The Korean Stem Cell Scandal — It Was All Faked

Reports coming our of Korea indicate that the entire research project headed by Dr. Woo-Suk Hwang was based on fakery and fraud. The Globe and…


Reports coming our of Korea indicate that the entire research project headed by Dr. Woo-Suk Hwang was based on fakery and fraud. The Globe and Mail [Toronto] reports:

An already disgraced scientist lied about all of the stem-cell lines he claimed were matched to different patients through cloning, investigating researchers say, in a new blow to the shattered reputation of Hwang Woo-suk. Yesterday’s announcement all but ends the fraud investigation into one of three major cloning breakthroughs claimed by the one-time scientific superstar and national hero. Probes of Dr. Hwang’s two other groundbreaking experiments are still under way at Seoul National University, where he worked before resigning in disgrace last week.

Science Daily reports that investigators have found “no evidence” to back the scientist’s claims. The New York Times was blunt in its assessment: The announcement by the panel, from Seoul National University where Dr. Hwang did his research, suggested that he did not just grossly exaggerate his work in an article published in the journal Science in June, but fabricated the entire paper. “So far we could not find any stem cells regarding Dr. Hwang’s 2005 paper that genetically match the DNA of patients,” Roe Jung Hye, the university’s dean of research affairs, said in a statement. “According to our judgment, Dr. Hwang’s team doesn’t have scientific data to prove that it has produced such stem cells.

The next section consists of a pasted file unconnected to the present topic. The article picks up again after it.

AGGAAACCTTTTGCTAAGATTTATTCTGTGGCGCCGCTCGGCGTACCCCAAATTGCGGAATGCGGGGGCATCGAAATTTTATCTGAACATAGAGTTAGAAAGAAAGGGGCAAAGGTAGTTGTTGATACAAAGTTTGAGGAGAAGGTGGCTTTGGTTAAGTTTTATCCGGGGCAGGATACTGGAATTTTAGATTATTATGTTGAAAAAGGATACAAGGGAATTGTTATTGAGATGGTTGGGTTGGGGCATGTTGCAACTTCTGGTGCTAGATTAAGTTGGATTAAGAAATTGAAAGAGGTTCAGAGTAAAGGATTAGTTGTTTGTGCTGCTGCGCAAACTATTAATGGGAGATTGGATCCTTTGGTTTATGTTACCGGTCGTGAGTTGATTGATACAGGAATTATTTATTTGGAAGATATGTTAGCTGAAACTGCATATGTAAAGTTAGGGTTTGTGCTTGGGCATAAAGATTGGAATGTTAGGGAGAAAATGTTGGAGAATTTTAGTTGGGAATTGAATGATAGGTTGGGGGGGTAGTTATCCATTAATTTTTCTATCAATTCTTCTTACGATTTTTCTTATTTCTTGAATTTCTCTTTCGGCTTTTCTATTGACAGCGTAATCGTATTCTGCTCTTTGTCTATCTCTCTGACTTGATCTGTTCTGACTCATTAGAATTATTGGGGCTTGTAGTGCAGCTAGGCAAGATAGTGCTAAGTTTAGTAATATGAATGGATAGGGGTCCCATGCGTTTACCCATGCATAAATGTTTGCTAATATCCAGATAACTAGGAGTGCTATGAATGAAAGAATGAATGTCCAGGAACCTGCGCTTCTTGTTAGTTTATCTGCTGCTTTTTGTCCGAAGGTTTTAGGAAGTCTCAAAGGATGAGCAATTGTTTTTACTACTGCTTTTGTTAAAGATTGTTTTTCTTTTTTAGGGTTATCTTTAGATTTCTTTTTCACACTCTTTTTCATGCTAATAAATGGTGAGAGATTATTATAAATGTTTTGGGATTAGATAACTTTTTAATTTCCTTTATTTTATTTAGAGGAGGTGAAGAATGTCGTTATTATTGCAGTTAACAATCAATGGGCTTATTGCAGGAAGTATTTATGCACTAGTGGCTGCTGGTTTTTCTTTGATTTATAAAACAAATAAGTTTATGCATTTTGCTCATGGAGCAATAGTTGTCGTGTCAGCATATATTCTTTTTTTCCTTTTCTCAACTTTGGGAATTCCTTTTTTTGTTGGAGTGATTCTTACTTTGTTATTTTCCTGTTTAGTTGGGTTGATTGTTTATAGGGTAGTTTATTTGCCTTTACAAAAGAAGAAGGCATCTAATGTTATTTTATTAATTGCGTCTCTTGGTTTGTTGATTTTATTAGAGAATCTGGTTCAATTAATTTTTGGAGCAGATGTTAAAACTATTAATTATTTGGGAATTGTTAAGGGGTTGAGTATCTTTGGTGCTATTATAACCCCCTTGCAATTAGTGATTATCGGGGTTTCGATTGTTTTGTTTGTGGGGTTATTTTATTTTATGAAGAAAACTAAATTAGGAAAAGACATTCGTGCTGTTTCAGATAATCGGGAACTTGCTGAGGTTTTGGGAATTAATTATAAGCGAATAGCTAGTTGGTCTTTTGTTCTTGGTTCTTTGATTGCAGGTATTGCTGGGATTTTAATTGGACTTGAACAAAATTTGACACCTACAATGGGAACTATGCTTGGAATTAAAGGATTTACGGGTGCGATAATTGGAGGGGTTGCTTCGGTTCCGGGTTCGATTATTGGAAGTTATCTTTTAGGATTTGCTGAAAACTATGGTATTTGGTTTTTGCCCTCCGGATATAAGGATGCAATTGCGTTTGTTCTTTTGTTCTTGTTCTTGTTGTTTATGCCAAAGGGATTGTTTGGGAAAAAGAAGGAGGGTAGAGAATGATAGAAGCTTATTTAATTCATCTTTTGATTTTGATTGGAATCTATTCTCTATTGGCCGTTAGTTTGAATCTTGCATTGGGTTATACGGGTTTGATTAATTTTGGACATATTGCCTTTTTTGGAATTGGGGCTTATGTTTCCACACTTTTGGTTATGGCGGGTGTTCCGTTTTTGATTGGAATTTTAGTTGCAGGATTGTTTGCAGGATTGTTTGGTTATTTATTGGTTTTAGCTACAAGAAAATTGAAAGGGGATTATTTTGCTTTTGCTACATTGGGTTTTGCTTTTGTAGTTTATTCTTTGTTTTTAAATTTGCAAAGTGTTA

Scientists around the world were quick to accept Dr. Hwang’s claims just a few weeks ago, and his supposed success in cloning human cells was trumpted as a breakthrough toward the use of human embryonic stem cells, developed from specific individuals, in medical research and treatment. Once again, promising developments in the use of adult stem cells — which can be derived without ethical complications or the destruction of an embryo — were sidelined as proponents of human embryonic stem cell research championed Dr. Hwang’s research. Now, his reputation is destroyed.

Nevertheless, the editors of The Boston Globe were quick to insist that this posed no threat to the use of therapeutic cloning. “The Korean stem cell scandal is more a comment on human frailty than it is about the merits of therapeutic cloning,” the paper insisted. “Stem cell research has the potential to make major contributions to fighting diseases, but the breakthroughs required may be more difficult than was apparent just a month ago.” No kidding. The use of the word may in that sentence is worth noting, especially when the paper acknowledged: Now it turns out that none of the cells in the 11 batches were produced as a result of cloning. And the Koreans are reexamining the first report to determine whether Hwang’s lab at Seoul National University had done any human cloning at all.

R. Albert Mohler Jr.

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